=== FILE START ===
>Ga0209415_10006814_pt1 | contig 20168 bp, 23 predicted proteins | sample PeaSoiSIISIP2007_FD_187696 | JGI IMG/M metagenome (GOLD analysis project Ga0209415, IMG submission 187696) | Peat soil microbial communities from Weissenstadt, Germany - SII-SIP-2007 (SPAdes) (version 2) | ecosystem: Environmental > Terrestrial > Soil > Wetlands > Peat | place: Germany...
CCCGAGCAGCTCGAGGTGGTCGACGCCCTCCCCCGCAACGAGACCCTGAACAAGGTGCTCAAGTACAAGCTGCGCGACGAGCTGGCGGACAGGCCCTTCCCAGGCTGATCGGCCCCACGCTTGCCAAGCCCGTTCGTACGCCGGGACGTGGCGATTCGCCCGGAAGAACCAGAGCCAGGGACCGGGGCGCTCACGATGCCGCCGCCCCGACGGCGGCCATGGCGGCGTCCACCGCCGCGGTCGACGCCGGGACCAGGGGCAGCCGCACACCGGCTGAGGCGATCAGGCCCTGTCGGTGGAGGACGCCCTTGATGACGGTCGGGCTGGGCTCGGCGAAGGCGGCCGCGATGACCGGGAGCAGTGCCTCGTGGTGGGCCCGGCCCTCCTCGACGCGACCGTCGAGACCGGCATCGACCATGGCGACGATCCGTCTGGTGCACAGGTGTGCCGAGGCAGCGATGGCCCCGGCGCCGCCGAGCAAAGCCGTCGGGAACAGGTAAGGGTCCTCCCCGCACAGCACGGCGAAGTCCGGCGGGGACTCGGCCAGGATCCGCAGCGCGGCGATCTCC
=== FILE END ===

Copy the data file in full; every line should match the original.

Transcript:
>Ga0209415_10006814_pt1 | contig 20168 bp, 23 predicted proteins | sample PeaSoiSIISIP2007_FD_187696 | JGI IMG/M metagenome (GOLD analysis project Ga0209415, IMG submission 187696) | Peat soil microbial communities from Weissenstadt, Germany - SII-SIP-2007 (SPAdes) (version 2) | ecosystem: Environmental > Terrestrial > Soil > Wetlands > Peat | place: Germany...
CCCGAGCAGCTCGAGGTGGTCGACGCCCTCCCCCGCAACGAGACCCTGAACAAGGTGCTCAAGTACAAGCTGCGCGACGAGCTGGCGGACAGGCCCTTCCCAGGCTGATCGGCCCCACGCTTGCCAAGCCCGTTCGTACGCCGGGACGTGGCGATTCGCCCGGAAGAACCAGAGCCAGGGACCGGGGCGCTCACGATGCCGCCGCCCCGACGGCGGCCATGGCGGCGTCCACCGCCGCGGTCGACGCCGGGACCAGGGGCAGCCGCACACCGGCTGAGGCGATCAGGCCCTGTCGGTGGAGGACGCCCTTGATGACGGTCGGGCTGGGCTCGGCGAAGGCGGCCGCGATGACCGGGAGCAGTGCCTCGTGGTGGGCCCGGCCCTCCTCGACGCGACCGTCGAGACCGGCATCGACCATGGCGACGATCCGTCTGGTGCACAGGTGTGCCGAGGCAGCGATGGCCCCGGCGCCGCCGAGCAAAGCCGTCGGGAACAGGTAAGGGTCCTCCCCGCACAGCACGGCGAAGTCCGGCGGGGACTCGGCCAGGATCCGCAGCGCGGCGATCTCC